Day 4: Friday, August 22: Another 6 AM treadmill 5k in 27:44. A talk show plays on the screen. I try to learn more Hebrew. The gym was closed at first, even though the sign says it’s open 24/7. I head up to the main desk but no one’s there. I’m about to hit the streets when the security guard returns, telling me he opened the gym for me. Eye in the sky. Wow. After the run, I wait again for hours for my family, catching up on e-mail again, getting rocket updates (nuts, just nuts. Russell Brand’s recent “harmless rockets” comment infuriates me). The kids wake up, and we watch Despicable Me, trying to learn more Hebrew again. We then saddle up with my mother-in-law, brother-in-law and nephew for a walk to and through Ben Yehuda. We buy watermelon and NY Knicks kipahs for the boys and froyo halfway up for everybody. After a little old lady helps *me* cross the street (“Yarok! Yarok!” she says helpingly. I was just being cautious with the traffic), we then arrive at Machane Yehuda for the Friday afternoon gonzo experience. We buy – as we slowly make our way through the crowd – rugelach (coconut!), pickles (my daughter loves ‘em), and candy. I sample some of the most marvelous halvah I’ve ever tasted. They have cafés along here now, which is strange. I also expect an action movie to break out at any second. Ya know, where the bad guys on motorcycles chase the good guy through a crowded market? That’s what this scene looks like. We get spit out intact and head back to Ben Yehuda, for some lunch at a kosher McDonald’s, whose fare is as unimpressive as I remember it from last visit (note: Burger King no longer exists in Israel, kosher or otherwise). We walk back to the hotel and prepare for Shabbos. We head out on foot to Mercaz Shimshon for pictures, davening, and dinner overlooking the Old City. The help staff is all Arab, and they all speak at least three languages, which is practically a given in this country, which is fascinating.

Day 5: Shabbos Koidesh, August 23: I make it to shachris on time (i.e. Borchu), I get an aliyah and a compliment for my accent. We have a big, big lunch, preceded by a kiddush with mojito on tap instead of spiked punch. I’ve been reveling in my enjoyment of limonana (which flows like water in this country, in addition to milk and honey), and added alcohol just takes the cake. After a short rest back at the hotel, we head to the Inbal to meet up with a large crowd and head out for a walking tour led by a Ronen Malik, whose surname is the same as my mother’s maiden name. I’ll ask him about it. He takes us on a walk through Yemin Moshe and gives us a history lesson with a lot of information I didn’t know. I do a lot of manual stroller-down-steps hauling, but he reminds us that it’s a mitzvah to shpatzir in the streets of Jerusalem, so I get a double mitzvah for my efforts (it’s also why I’m keeping up my running, of course. If it’s a mitzvah to walk, al achas kamma v’kamma is it to run!). We walk through Zion Gate (mile 14.15 of the Jerusalem Marathon - which I hope and pray to run one day), parts of three of the four quarters (guess which one we left out?), and exit Jaffa Gate (mile 13.75) and walk back to our hotels. During a water closet break, I quiz our guide about his ancestry. Everything stops when he mentions my grandfather’s name as an ancestor. We have much to discuss. I daven ma’ariv at the Inbal and walk back to where I’m staying, to rejoin my family. We rest, dress, and head out on foot to the Begin Center for a light supper with the baalei simcha. On the way, a chasid passes by. My adorable girl comments asking why people from Brooklyn are here. Too cute. Also at the event is the writing of a sefer torah, in memory of the Bar Mitzvah boy’s mom’s father, about whom my sister-in-law spoke emotionally during the Friday Night meal. It’s my second experience with this. I get a reish. Cool. I discuss our relationship with Ronen. We’re part of the same family tree. He married my sister-in-law’s first cousin. Now I’m related to her in more ways than one. Small world. I’ll be following up.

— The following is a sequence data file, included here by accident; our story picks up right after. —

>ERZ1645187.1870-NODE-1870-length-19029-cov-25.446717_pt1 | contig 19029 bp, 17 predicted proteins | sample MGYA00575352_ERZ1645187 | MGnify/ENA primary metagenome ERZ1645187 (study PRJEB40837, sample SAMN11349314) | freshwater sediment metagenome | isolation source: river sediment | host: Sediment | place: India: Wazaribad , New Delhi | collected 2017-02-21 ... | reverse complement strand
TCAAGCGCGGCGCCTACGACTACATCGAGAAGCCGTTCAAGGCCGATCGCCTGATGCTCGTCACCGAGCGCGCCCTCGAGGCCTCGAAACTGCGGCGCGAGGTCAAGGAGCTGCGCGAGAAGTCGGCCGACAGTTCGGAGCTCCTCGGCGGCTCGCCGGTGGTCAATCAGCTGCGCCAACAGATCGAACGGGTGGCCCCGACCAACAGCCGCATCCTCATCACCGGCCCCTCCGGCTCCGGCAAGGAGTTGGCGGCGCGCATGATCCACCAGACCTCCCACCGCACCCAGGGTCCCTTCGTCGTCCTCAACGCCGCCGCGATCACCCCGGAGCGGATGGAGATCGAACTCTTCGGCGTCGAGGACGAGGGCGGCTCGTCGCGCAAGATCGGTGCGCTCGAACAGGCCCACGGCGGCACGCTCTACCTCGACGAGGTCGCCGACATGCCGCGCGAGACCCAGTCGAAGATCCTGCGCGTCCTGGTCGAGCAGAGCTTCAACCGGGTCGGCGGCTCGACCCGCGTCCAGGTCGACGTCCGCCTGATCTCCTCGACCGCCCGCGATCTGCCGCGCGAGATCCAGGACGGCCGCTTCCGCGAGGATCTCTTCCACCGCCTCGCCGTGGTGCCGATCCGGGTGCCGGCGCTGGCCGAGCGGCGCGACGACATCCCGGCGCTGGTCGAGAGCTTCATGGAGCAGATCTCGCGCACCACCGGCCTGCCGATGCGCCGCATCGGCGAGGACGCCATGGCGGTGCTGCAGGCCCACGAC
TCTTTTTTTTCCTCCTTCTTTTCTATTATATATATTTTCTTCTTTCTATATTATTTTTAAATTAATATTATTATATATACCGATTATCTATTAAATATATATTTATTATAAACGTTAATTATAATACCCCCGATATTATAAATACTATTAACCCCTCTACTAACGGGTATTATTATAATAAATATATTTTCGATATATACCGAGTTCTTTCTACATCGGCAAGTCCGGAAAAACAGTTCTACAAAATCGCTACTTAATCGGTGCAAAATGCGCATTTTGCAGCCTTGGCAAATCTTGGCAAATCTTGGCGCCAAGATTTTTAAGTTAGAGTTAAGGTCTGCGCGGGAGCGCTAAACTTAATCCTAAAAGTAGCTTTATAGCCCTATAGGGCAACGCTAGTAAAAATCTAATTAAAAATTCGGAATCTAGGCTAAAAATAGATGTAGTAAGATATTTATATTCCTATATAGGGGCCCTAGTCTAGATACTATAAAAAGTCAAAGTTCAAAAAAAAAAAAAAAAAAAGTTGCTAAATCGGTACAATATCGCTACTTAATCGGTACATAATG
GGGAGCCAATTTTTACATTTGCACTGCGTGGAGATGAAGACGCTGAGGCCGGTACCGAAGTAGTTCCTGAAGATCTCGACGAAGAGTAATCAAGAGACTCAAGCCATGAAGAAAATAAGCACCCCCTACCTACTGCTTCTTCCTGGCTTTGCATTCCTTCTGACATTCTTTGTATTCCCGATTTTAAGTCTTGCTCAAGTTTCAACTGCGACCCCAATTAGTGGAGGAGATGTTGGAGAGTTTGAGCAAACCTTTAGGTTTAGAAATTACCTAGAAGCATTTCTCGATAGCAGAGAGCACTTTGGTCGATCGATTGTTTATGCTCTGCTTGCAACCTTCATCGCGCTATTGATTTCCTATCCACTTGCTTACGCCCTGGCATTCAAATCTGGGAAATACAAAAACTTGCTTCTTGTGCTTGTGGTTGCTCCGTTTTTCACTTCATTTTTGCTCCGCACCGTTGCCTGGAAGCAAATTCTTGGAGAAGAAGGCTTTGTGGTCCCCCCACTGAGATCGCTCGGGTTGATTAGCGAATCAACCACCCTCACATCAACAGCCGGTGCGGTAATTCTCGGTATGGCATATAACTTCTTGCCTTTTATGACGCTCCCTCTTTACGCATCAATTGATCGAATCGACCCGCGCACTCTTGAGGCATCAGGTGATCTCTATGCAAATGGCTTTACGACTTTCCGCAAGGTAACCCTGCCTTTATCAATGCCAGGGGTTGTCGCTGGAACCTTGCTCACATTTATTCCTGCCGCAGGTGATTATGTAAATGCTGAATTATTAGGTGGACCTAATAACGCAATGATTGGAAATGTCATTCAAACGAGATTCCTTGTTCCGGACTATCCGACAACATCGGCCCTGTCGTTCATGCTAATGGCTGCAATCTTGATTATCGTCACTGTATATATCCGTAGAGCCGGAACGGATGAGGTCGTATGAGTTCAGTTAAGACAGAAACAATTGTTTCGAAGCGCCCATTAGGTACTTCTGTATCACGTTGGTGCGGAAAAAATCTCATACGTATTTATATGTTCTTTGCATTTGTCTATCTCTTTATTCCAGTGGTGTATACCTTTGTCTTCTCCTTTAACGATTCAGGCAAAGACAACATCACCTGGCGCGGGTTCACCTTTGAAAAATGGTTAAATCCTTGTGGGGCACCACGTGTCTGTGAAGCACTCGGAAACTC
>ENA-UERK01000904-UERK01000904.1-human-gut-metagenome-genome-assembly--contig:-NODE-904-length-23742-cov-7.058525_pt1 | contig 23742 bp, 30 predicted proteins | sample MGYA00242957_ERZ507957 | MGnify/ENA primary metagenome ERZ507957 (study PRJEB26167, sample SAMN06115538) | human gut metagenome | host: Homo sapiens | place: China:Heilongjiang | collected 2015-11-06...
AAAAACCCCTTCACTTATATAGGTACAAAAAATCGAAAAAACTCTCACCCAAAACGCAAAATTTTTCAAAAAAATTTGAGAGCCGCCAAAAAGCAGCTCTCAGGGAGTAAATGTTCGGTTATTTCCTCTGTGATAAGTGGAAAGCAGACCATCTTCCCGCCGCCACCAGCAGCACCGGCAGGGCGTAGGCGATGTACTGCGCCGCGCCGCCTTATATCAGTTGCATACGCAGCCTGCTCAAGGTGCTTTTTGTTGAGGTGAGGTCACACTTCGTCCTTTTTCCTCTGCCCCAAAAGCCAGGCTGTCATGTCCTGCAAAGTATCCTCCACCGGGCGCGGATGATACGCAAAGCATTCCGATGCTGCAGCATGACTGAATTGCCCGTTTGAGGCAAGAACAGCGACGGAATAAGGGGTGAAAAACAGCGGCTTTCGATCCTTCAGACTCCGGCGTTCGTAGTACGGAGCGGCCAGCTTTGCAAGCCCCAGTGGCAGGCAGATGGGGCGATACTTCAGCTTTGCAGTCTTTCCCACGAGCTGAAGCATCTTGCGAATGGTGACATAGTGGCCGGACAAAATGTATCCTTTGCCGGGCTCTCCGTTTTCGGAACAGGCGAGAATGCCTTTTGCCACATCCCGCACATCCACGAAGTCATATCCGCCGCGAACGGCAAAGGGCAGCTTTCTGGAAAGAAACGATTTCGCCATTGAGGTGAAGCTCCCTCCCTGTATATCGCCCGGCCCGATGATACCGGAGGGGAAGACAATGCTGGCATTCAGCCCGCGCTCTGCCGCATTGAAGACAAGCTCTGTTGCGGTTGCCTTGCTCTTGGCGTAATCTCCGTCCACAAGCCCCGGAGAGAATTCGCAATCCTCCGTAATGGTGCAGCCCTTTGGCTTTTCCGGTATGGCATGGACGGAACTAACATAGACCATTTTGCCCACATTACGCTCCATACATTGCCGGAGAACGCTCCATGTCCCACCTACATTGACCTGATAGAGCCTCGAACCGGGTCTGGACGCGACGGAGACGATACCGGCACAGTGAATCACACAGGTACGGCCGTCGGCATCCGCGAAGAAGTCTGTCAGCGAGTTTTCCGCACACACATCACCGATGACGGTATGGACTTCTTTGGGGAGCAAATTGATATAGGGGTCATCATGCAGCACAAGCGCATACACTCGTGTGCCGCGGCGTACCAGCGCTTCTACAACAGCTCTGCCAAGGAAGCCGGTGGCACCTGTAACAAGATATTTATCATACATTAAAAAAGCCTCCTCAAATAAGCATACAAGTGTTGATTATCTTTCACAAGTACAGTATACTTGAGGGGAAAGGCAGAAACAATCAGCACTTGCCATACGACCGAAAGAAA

Day 6: Sunday, August 24: At 5:50 AM I hit the treadmill and crank out a casual 10k in 1:01:46. Again, the gym is closed. This time I just stand at the door until the guard showed up. Easy peasy. Satisfied with my warmup. I then hit the streets of Jerusalem, traversing all the areas I’d trod thus far. I run every footfall with utter joy and liberation. 2.5 miles in 25:47, through the hills, stopping for selfies and loving it. Back at the hotel, I watch the news to learn more Hebrew (four-year-old Daniel Tragerman was murdered via “harmless” rocket, H’YD). When the kids roll in, I switch to Monsters University and continue learning. We head to Waffle Bar for brunch. The kids are strangely, marvelously antsy. They break the condiment plate in their animatedness. The food is delish, and we tip generously (I broke it, I bought it). We head out of Jerusalem for the afternoon, but not before pit-stopping first, because our little one has unbuckled his car seat. While pulled over, a truck pulls up behind us and out pops a guy offering help. We explain the situation, and he heads back (note: there’s no AAA in Israel. You call your insurance company for roadside assistance). We continue on the way, headed for Sorek (AKA Avshalaom AKA Stalactite) Cave, but not without getting there through a twisty road that’s so awful, my two oldest vomit en route. We arrive at the cave, near Bet Shemesh, in okay spirits and an unruined car (I’m fast with the plastic bags), only to encounter the absolute worst customer service on the planet. Example (from a pool of many): the sign (and signage sucks in this country, in general) says guided tours are available in English and Arabic upon request. We request – and are refused. We ask for a bit of translation. No. My wife takes out her camera because the cave formations are gorgeous. Suddenly the guide asks her to put it away, in perfect English. My wife says, “Aha! Now you speak English!” The guide does not appreciate the humor of the situation. Feh. We exit the non-twisty way and return to Jerusalem to pay our respects at Har Hamenuchos, by visiting some who have passed who were very dear to my wife, including Reb Chayim Boruch Yehudah ben Dovid Zvi Daskal, the only rebbe with whom I ever bonded in any way. According to minhag, no visitor is allowed to ask for anything of him during his first year, only that his neshama should have an aliyah. I do that, but also sneak in a request to ensure I return soon to ask properly. We then pay a visit to his wife and four children in Katamon (mile 15 of the marathon. Okay, enough of that). His son jumps all over me. I don’t mind. I know he needs his father. We reminisce over old pictures, pizza, and sushi. We then head back to Hashmonaim to stay with our original hosts. Long day.